The use of a 3-strain Lactobacillus probiotic preparation for primary prevention of Clostridioides difficile infection (CDI) was not found to be beneficial in patients aged 51 years and older receiving antibiotics in a setting with relatively low baseline CDI rates, according to findings of a multicenter, quasiexperimental before-and-after study published in the journal of Clinical Infectious Diseases.
The investigators created an electronic medical record best practice alert that prompted prescribers to order probiotic capsules, containing 100 billion colony forming units of probiotic, for eligible patients. Eligible patients included those at increased risk for CDI due to age older than 50 years, those for whom systemic antibiotic treatment was initiated with an anticipated need of more than 48 hours, and those able to take medications by mouth. To ensure patient safety, the alert was suppressed for patients at high risk for invasive Lactobacillus infection. Hospital guidelines directed that the probiotic capsules be initiated within 12 hours of the initial antibiotic dose and continued daily during and 5 days after discontinuation of antibiotic therapy.
The 13-month baseline period was from April 1, 2018, to April 30, 2019, and the 13-month intervention period was from June 1, 2019, to June 30, 2020. Standard infection ratios (SIR) for CDI were compared preintervention and postintervention overall and for each participating hospital as reported to the Centers for Disease Control and Prevention National Healthcare Safety Network.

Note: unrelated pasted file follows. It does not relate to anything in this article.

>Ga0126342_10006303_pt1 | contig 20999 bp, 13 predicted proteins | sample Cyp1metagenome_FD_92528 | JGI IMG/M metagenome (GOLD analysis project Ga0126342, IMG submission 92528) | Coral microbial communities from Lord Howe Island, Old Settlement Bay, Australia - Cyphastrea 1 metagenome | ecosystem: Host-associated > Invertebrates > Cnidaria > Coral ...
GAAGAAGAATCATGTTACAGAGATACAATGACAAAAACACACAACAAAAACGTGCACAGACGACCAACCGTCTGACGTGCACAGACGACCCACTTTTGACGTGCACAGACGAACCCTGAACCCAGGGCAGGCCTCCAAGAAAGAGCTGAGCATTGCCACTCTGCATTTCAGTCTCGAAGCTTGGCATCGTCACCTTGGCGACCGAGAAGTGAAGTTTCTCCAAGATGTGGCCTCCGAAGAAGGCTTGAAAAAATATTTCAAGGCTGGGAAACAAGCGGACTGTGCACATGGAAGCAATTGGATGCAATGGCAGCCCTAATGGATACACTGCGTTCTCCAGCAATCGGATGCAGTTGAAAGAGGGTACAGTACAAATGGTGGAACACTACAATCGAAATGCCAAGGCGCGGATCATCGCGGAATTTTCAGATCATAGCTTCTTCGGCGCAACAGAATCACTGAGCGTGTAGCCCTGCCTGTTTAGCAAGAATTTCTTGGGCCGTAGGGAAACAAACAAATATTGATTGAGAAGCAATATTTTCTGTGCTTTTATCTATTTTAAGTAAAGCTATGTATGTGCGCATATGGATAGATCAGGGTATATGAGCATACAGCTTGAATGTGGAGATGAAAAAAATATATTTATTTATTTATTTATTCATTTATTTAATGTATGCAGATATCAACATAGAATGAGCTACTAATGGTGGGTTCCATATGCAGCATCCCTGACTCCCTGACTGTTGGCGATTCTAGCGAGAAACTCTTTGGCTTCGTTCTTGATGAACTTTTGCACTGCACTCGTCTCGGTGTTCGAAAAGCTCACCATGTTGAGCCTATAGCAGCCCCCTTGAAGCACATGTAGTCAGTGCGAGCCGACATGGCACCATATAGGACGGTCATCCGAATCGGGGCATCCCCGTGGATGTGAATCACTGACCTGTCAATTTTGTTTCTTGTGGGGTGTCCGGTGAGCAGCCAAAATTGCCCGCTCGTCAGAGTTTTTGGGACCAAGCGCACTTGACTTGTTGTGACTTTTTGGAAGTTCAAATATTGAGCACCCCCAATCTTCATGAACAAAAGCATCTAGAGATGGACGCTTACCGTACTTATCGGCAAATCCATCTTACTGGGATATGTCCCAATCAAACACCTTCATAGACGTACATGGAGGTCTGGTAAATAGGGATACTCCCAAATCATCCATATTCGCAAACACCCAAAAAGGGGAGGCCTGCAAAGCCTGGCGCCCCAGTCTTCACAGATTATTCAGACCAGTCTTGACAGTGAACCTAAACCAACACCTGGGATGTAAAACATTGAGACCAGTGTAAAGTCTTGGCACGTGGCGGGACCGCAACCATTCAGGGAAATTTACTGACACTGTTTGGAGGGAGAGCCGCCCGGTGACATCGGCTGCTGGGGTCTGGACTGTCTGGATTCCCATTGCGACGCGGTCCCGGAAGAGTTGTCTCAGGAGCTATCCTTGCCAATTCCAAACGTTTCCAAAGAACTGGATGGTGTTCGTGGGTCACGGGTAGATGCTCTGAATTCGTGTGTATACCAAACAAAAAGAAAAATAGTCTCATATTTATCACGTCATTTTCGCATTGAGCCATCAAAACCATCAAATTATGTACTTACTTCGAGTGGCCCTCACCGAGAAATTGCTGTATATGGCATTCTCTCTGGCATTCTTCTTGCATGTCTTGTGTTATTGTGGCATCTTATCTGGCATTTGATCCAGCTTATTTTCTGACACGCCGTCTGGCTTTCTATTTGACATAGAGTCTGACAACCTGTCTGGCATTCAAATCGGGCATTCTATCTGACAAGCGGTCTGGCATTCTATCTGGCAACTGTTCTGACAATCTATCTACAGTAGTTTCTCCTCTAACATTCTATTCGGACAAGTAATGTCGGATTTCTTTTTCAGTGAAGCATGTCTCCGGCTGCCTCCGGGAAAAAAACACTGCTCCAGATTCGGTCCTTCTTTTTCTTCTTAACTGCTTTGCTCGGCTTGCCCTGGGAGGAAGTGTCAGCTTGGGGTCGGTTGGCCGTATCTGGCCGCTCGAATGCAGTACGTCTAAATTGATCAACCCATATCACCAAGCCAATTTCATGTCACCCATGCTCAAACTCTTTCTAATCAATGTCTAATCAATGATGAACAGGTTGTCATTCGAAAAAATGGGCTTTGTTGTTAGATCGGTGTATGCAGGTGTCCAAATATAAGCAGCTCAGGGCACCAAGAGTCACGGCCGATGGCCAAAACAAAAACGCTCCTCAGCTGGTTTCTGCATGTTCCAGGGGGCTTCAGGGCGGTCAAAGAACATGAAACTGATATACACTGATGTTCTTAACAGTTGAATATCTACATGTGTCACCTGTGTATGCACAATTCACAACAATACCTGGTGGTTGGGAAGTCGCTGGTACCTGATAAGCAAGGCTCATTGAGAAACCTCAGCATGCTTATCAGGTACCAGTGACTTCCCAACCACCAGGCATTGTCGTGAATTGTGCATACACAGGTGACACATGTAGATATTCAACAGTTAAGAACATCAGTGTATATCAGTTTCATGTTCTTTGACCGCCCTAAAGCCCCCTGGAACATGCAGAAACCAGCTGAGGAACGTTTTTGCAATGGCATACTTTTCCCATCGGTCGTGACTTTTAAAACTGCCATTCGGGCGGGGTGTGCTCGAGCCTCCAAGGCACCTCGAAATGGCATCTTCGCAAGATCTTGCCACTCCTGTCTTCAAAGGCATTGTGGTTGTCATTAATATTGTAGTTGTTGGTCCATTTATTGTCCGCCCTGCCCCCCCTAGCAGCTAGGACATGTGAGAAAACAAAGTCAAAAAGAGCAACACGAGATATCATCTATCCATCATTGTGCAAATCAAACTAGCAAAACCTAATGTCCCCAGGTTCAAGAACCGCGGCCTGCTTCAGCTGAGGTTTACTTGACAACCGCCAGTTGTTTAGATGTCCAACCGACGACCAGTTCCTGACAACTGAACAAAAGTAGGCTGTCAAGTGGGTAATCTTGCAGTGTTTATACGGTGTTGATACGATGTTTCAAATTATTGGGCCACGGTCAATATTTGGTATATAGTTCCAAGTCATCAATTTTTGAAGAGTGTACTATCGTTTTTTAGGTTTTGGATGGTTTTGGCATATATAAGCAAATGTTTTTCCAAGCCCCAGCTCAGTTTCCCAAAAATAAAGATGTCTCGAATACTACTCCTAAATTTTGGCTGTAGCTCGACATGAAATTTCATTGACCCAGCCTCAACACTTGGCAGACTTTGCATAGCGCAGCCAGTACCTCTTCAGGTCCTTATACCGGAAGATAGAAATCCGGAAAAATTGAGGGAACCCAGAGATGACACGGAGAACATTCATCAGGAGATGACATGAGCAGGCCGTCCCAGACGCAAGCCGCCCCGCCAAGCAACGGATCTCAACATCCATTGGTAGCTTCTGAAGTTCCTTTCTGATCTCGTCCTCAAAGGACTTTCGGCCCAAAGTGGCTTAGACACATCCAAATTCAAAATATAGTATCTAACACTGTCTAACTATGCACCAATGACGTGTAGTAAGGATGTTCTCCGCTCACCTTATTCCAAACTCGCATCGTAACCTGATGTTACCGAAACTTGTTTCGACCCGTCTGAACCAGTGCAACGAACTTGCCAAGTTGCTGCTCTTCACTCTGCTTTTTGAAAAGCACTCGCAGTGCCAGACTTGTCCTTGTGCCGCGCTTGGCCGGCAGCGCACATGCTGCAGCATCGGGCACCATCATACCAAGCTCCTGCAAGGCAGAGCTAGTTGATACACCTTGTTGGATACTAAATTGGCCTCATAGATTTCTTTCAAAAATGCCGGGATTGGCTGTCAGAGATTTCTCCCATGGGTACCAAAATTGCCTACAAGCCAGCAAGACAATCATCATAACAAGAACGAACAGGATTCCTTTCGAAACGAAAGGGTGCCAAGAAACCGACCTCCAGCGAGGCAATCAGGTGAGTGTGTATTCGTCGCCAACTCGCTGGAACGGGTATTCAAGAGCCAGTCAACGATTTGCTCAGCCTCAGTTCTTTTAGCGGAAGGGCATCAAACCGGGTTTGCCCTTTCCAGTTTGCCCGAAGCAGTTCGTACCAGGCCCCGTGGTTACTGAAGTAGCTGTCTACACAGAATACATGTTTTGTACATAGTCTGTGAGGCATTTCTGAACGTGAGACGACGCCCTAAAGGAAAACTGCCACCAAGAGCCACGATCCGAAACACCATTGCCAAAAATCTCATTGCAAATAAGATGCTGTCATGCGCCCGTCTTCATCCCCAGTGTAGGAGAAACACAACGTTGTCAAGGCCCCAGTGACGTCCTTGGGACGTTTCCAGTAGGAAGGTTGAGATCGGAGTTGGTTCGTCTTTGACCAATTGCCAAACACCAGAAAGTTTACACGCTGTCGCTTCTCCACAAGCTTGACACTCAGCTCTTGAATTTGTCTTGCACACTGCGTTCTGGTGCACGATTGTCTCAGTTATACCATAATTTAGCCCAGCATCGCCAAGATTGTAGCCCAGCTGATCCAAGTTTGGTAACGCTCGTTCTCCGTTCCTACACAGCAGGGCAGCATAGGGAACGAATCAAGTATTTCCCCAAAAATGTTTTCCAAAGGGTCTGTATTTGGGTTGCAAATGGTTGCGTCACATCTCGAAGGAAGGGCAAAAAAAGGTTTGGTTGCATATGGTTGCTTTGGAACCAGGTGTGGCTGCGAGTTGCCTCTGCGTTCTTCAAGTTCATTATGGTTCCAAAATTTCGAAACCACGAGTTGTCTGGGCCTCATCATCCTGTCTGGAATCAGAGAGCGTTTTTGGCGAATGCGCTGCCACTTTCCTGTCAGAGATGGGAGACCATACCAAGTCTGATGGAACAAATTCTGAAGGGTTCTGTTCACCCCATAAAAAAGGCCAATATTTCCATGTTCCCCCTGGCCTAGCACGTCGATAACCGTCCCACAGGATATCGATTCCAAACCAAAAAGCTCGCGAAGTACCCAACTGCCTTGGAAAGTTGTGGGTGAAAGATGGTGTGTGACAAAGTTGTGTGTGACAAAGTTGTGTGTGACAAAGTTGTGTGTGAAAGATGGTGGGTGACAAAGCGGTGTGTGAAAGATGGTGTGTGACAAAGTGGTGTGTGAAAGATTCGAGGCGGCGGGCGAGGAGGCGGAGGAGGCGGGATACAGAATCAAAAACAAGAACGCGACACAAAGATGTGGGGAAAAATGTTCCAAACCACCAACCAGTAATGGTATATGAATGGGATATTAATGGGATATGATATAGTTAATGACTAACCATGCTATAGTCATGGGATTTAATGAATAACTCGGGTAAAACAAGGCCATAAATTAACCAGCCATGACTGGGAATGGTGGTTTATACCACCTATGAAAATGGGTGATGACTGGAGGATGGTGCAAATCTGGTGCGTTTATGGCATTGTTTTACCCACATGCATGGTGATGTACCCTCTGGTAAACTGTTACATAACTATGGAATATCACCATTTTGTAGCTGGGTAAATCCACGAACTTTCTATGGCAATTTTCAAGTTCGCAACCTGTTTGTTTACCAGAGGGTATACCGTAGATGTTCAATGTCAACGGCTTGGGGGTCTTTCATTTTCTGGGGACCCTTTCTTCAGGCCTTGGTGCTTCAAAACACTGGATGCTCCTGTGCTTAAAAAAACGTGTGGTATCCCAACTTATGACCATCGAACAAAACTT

The CDI SIR decreased at all hospitals from preintervention to postintervention. However, the study authors found “when evaluating quarterly CDI incidence per 10,000 patient-days, combined for all hospitals, there was a pre-intervention decrease in CDI with a significant immediate level decrease, but followed by a gradual increase in CDI incidence post-implementation.”
There were 17,536 patients in the preintervention group and 15,023 patients in the postintervention group; 0.75% pre-intervention patients had CDI compared with 1.02% postintervention patients (P =.01). Statistical analysis showed the odds of CDI to be 1.4-fold greater in the postintervention group compared with the preintervention group (95% CI, 1.13-1.84; P =.003). The unadjusted relative risk for CDI in patients who received probiotics compared with those who did not was 1.48 (95% CI, 1.01-2.16; P =.043).
Limitations of this study include changes in the C difficile testing strategy during the study period that may have omitted potentially qualified patients, as well as an inability to evaluate adherence to probiotic use in discharged patients.
“In this study of systematic computerized clinical decision support-facilitated probiotic use for the primary prevention of CDI, probiotics were not found to be protective. In fact, incidence of CDI was higher in the post-intervention group compared to pre-intervention, and in a propensity-matched analysis, although not statistically significant, CDI risk was greater among patients who received probiotics versus patients who did not,” the study authors concluded.
Heil EL, Harris AD, Brown CH, et al. A multi-center evaluation of probiotic use for the primary prevention of Clostridioides difficile infection. Clin Infect Dis. Published online May 11, 2021. doi:10.1093/cid/ciab417
This article originally appeared on Infectious Disease Advisor